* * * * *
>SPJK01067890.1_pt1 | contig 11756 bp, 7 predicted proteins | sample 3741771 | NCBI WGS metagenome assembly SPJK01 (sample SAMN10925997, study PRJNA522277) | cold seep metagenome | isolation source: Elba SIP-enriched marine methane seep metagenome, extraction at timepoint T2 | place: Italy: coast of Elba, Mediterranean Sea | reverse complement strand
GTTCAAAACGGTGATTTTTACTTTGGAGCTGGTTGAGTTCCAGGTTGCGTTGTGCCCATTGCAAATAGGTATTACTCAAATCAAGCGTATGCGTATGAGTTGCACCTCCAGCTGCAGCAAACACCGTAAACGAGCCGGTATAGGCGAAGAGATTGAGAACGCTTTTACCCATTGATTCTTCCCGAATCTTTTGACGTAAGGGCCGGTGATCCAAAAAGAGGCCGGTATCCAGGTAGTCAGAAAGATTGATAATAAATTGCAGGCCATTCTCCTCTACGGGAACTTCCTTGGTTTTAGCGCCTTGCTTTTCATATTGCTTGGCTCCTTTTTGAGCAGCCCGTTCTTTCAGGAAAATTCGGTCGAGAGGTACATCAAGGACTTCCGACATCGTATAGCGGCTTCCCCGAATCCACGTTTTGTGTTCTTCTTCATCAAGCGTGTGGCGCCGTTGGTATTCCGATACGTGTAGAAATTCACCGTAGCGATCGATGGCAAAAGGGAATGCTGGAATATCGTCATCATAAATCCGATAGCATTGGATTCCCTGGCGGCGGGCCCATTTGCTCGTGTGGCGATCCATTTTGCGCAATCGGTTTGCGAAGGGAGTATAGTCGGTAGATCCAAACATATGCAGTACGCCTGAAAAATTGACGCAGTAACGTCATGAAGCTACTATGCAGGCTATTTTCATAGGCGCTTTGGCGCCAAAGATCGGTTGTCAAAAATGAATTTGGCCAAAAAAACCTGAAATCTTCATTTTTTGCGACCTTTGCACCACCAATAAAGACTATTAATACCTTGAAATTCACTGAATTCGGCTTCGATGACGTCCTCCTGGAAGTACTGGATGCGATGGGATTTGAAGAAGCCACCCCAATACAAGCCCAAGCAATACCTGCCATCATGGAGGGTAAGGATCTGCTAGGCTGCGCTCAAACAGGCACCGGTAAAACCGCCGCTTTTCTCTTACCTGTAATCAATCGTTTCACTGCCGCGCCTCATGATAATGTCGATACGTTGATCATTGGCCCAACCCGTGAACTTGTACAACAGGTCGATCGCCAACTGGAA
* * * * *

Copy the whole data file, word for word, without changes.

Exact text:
>SPJK01067890.1_pt1 | contig 11756 bp, 7 predicted proteins | sample 3741771 | NCBI WGS metagenome assembly SPJK01 (sample SAMN10925997, study PRJNA522277) | cold seep metagenome | isolation source: Elba SIP-enriched marine methane seep metagenome, extraction at timepoint T2 | place: Italy: coast of Elba, Mediterranean Sea | reverse complement strand
GTTCAAAACGGTGATTTTTACTTTGGAGCTGGTTGAGTTCCAGGTTGCGTTGTGCCCATTGCAAATAGGTATTACTCAAATCAAGCGTATGCGTATGAGTTGCACCTCCAGCTGCAGCAAACACCGTAAACGAGCCGGTATAGGCGAAGAGATTGAGAACGCTTTTACCCATTGATTCTTCCCGAATCTTTTGACGTAAGGGCCGGTGATCCAAAAAGAGGCCGGTATCCAGGTAGTCAGAAAGATTGATAATAAATTGCAGGCCATTCTCCTCTACGGGAACTTCCTTGGTTTTAGCGCCTTGCTTTTCATATTGCTTGGCTCCTTTTTGAGCAGCCCGTTCTTTCAGGAAAATTCGGTCGAGAGGTACATCAAGGACTTCCGACATCGTATAGCGGCTTCCCCGAATCCACGTTTTGTGTTCTTCTTCATCAAGCGTGTGGCGCCGTTGGTATTCCGATACGTGTAGAAATTCACCGTAGCGATCGATGGCAAAAGGGAATGCTGGAATATCGTCATCATAAATCCGATAGCATTGGATTCCCTGGCGGCGGGCCCATTTGCTCGTGTGGCGATCCATTTTGCGCAATCGGTTTGCGAAGGGAGTATAGTCGGTAGATCCAAACATATGCAGTACGCCTGAAAAATTGACGCAGTAACGTCATGAAGCTACTATGCAGGCTATTTTCATAGGCGCTTTGGCGCCAAAGATCGGTTGTCAAAAATGAATTTGGCCAAAAAAACCTGAAATCTTCATTTTTTGCGACCTTTGCACCACCAATAAAGACTATTAATACCTTGAAATTCACTGAATTCGGCTTCGATGACGTCCTCCTGGAAGTACTGGATGCGATGGGATTTGAAGAAGCCACCCCAATACAAGCCCAAGCAATACCTGCCATCATGGAGGGTAAGGATCTGCTAGGCTGCGCTCAAACAGGCACCGGTAAAACCGCCGCTTTTCTCTTACCTGTAATCAATCGTTTCACTGCCGCGCCTCATGATAATGTCGATACGTTGATCATTGGCCCAACCCGTGAACTTGTACAACAGGTCGATCGCCAACTGGAA